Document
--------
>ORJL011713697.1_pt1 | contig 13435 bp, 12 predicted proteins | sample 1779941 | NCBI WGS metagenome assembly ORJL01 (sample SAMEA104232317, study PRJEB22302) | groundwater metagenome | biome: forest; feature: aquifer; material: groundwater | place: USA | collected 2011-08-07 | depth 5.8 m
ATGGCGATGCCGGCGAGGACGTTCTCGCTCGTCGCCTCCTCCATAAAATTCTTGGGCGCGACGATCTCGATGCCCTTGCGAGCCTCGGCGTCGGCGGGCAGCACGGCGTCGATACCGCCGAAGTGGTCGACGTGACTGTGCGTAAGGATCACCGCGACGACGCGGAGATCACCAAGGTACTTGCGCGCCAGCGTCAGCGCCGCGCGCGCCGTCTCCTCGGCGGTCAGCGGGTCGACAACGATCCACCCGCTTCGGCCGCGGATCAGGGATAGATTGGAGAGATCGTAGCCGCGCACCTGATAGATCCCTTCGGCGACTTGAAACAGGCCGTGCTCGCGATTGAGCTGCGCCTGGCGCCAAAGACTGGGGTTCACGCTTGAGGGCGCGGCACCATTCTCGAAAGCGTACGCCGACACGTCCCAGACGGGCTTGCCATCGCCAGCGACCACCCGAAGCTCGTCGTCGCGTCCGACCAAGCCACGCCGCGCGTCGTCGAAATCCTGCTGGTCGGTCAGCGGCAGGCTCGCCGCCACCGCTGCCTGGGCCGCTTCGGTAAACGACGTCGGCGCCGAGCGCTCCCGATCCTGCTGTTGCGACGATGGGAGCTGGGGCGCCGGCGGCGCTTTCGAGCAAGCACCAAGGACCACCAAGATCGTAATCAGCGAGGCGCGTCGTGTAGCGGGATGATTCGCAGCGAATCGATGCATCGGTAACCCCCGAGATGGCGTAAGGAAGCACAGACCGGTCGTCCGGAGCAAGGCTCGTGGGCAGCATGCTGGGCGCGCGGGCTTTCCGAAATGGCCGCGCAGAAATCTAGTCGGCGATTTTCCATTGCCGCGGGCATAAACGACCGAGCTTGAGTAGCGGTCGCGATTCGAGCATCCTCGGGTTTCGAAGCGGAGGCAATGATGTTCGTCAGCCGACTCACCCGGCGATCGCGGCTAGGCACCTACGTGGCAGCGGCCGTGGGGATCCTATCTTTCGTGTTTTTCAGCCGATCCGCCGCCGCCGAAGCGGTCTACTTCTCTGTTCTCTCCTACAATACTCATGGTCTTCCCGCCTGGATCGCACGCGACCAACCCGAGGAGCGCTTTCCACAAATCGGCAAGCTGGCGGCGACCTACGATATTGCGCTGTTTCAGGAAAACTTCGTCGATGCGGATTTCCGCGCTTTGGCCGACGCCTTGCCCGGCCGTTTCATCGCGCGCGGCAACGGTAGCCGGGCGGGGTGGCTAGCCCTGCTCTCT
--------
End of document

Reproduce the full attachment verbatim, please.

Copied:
>ORJL011713697.1_pt1 | contig 13435 bp, 12 predicted proteins | sample 1779941 | NCBI WGS metagenome assembly ORJL01 (sample SAMEA104232317, study PRJEB22302) | groundwater metagenome | biome: forest; feature: aquifer; material: groundwater | place: USA | collected 2011-08-07 | depth 5.8 m
ATGGCGATGCCGGCGAGGACGTTCTCGCTCGTCGCCTCCTCCATAAAATTCTTGGGCGCGACGATCTCGATGCCCTTGCGAGCCTCGGCGTCGGCGGGCAGCACGGCGTCGATACCGCCGAAGTGGTCGACGTGACTGTGCGTAAGGATCACCGCGACGACGCGGAGATCACCAAGGTACTTGCGCGCCAGCGTCAGCGCCGCGCGCGCCGTCTCCTCGGCGGTCAGCGGGTCGACAACGATCCACCCGCTTCGGCCGCGGATCAGGGATAGATTGGAGAGATCGTAGCCGCGCACCTGATAGATCCCTTCGGCGACTTGAAACAGGCCGTGCTCGCGATTGAGCTGCGCCTGGCGCCAAAGACTGGGGTTCACGCTTGAGGGCGCGGCACCATTCTCGAAAGCGTACGCCGACACGTCCCAGACGGGCTTGCCATCGCCAGCGACCACCCGAAGCTCGTCGTCGCGTCCGACCAAGCCACGCCGCGCGTCGTCGAAATCCTGCTGGTCGGTCAGCGGCAGGCTCGCCGCCACCGCTGCCTGGGCCGCTTCGGTAAACGACGTCGGCGCCGAGCGCTCCCGATCCTGCTGTTGCGACGATGGGAGCTGGGGCGCCGGCGGCGCTTTCGAGCAAGCACCAAGGACCACCAAGATCGTAATCAGCGAGGCGCGTCGTGTAGCGGGATGATTCGCAGCGAATCGATGCATCGGTAACCCCCGAGATGGCGTAAGGAAGCACAGACCGGTCGTCCGGAGCAAGGCTCGTGGGCAGCATGCTGGGCGCGCGGGCTTTCCGAAATGGCCGCGCAGAAATCTAGTCGGCGATTTTCCATTGCCGCGGGCATAAACGACCGAGCTTGAGTAGCGGTCGCGATTCGAGCATCCTCGGGTTTCGAAGCGGAGGCAATGATGTTCGTCAGCCGACTCACCCGGCGATCGCGGCTAGGCACCTACGTGGCAGCGGCCGTGGGGATCCTATCTTTCGTGTTTTTCAGCCGATCCGCCGCCGCCGAAGCGGTCTACTTCTCTGTTCTCTCCTACAATACTCATGGTCTTCCCGCCTGGATCGCACGCGACCAACCCGAGGAGCGCTTTCCACAAATCGGCAAGCTGGCGGCGACCTACGATATTGCGCTGTTTCAGGAAAACTTCGTCGATGCGGATTTCCGCGCTTTGGCCGACGCCTTGCCCGGCCGTTTCATCGCGCGCGGCAACGGTAGCCGGGCGGGGTGGCTAGCCCTGCTCTCT